February 11, 2013 00:00 By Chularat Saengpassa, Wannapa 3,027 Viewed
'Students need better skills for fast-changing world'
A big move to revamp basic education curricula aimed at boosting students’ skills for the 21st century is being accelerated, the head of a committee to revamp curricula said last week.
Prof Pavich Tongroach was appointed last week as chairman of a basic curricula and textbook reform panel. An adviser to the Education Minister, Pavich told The Nation in an exclusive interview that curricula would be upgraded to equip students with necessary skills for the 21st century, and a rapidly changing world.
Apart from the curricula revamp, he is going to push forward four other strategies, aimed at upgrading the whole education system. They are teacher reform, information and communication technology access, upgrading STEME (science, technology, engineering, mathematics and English) learning and reform of educational agencies.
“After being given a green light to change the curriculum from the minister, we will rush to make change in the (primary and secondary education) curricula. We cannot wait anymore as our education is in crisis. Our curricula are old while the world has changed a lot and gone much more beyond what have been taught in the curricula. They have been used since 2001. Although, they were improved in 2008 – but just a minor change. Most of the curricula content has not been changed,” Pavich said.
The interview came after Education Minister Phongthep Thepkanjana officially approved two committees to work on the education revamp last Tuesday.
According to research by Tony Wagner, co-director of the Change Leadership Group at Harvard University’s Graduate School of Education, seven 21st century skills are problem-solving and critical thinking, collaboration across networks and leading by influence, agility and adaptability, initiative and entrepreneurship, effective written and oral communication, accessing and analysing information, and curiosity and imagination.
Pavich said Thai students’ achievements had declined for years, and they were likely to continue declining in both national and international assessments. The curricula were a major cause of the decline.
“We have problems with the curricula, and it is because of this that the process of turning our children into academically proficient individuals is not as good as in other countries.”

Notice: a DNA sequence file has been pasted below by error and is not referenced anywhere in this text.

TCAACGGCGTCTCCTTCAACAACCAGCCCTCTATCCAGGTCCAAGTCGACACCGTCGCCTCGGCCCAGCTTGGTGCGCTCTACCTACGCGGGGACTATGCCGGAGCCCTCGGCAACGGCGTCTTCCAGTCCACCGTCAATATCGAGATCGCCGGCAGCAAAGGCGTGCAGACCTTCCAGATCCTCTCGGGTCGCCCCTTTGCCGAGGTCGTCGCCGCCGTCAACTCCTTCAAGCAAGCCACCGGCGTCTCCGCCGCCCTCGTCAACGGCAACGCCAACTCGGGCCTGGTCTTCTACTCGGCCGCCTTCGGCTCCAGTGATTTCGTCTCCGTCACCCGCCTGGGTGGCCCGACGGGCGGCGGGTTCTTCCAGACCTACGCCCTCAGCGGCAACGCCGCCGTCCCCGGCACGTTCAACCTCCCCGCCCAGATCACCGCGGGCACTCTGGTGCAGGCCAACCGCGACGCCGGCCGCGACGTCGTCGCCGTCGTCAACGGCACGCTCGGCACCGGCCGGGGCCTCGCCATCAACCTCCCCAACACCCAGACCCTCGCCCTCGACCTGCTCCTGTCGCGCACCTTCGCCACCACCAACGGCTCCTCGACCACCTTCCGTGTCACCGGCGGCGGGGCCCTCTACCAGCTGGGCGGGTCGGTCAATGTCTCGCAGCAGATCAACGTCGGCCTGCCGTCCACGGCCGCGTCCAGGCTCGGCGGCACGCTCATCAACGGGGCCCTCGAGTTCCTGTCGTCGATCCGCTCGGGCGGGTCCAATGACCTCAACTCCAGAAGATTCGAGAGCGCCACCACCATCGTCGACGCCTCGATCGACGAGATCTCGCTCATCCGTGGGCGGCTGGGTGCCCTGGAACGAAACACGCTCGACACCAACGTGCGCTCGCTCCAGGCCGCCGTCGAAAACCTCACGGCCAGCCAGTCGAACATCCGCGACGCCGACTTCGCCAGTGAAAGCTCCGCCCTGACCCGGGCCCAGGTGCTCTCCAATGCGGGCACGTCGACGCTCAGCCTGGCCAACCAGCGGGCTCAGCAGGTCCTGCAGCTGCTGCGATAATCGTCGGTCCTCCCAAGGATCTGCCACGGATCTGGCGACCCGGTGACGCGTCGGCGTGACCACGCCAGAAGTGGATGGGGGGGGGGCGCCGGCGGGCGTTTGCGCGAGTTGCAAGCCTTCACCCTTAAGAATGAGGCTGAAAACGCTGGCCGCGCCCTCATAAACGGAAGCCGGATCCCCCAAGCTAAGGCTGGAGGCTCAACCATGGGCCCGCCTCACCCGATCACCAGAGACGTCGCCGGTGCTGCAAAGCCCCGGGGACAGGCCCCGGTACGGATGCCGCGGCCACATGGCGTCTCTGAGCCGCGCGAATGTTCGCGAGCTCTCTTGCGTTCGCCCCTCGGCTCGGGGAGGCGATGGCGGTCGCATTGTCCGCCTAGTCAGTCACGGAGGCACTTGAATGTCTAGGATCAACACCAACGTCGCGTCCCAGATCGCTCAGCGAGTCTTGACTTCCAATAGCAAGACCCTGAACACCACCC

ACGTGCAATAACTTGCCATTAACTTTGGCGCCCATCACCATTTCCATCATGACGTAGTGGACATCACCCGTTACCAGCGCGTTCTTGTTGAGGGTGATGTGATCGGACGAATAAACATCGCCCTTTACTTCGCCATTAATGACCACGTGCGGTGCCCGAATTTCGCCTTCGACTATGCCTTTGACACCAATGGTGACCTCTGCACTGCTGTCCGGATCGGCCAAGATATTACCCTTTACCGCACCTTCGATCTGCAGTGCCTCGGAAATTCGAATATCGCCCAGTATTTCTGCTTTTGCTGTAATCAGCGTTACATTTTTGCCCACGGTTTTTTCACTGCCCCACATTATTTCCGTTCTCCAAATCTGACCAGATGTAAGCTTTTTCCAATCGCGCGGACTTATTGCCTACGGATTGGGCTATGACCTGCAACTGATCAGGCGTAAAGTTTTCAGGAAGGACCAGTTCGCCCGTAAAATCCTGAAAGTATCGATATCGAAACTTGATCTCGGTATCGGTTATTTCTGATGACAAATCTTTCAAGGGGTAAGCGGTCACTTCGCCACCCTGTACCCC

“The curricula revamp will help increase students’ achievements and enhance their skills for the 21st century."
“The current curricula have not focused clearly on attributes and skills of students in each level. We are going to put them in the new curricula in detail. So, Thailand will know how to produce individuals with necessary skills,” Pavich said.
The ministry is going to provide more time to students to learn from more different activities inside and outside class, and decrease formal studying time to suit students in each grade, which means redundant or unnecessary content will be removed from the curricula. Also, it would reduce students’ burden on doing too much homework so they can spend more time on doing and learning from activities.
He emphasised that a decrease in studying time must not lessen students’ learning. “We have to communicate and implement the new ones carefully otherwise they could end up like previous child-centred approach that was not successful as expected.”
He said the new curricula would give more detail to guide teachers how to teach more effectively. He planned to include detail about course description, course syllabus, course content and lesson plans in them. The current ones have only course descriptions and learning purposes.
“The curricula revamp is scheduled to be complete by this year. After that the ministry will proceed to the implementation step,” Pavich said.
Textbooks have to be changed as well, so private publishers will be allowed to compete to make changes to textbooks according attributes required for each grade. They would be given more freedom to design and present the textbooks’ content in a more creative and interesting way. They could present the content with multimedia.
He said even though publishers come up with standard text drafts, eventually the bureau under the Office of the Basic Education Commission and the Education Ministry would approve only parts that they consider should be used – and would leave out material that they don’t consider necessary for students. So, the ministry needed to propose a new process of textbook approval.
Pavich said to upgrade the whole education system, institutions that produce teachers would have to cut the number of graduates but increase their quality. Top quality institutions would be selected to produce high quality graduates under a scholarship project. The ministry is keen to boost information and communication technology access for students in remote areas so they can improve their knowledge through e-learning and searching the Internet.
He would also propose to set up STEME centres in every province where students can learn from doing experiment activities and science experts. This would also decentralise power to local administrative organisations to take care of their students.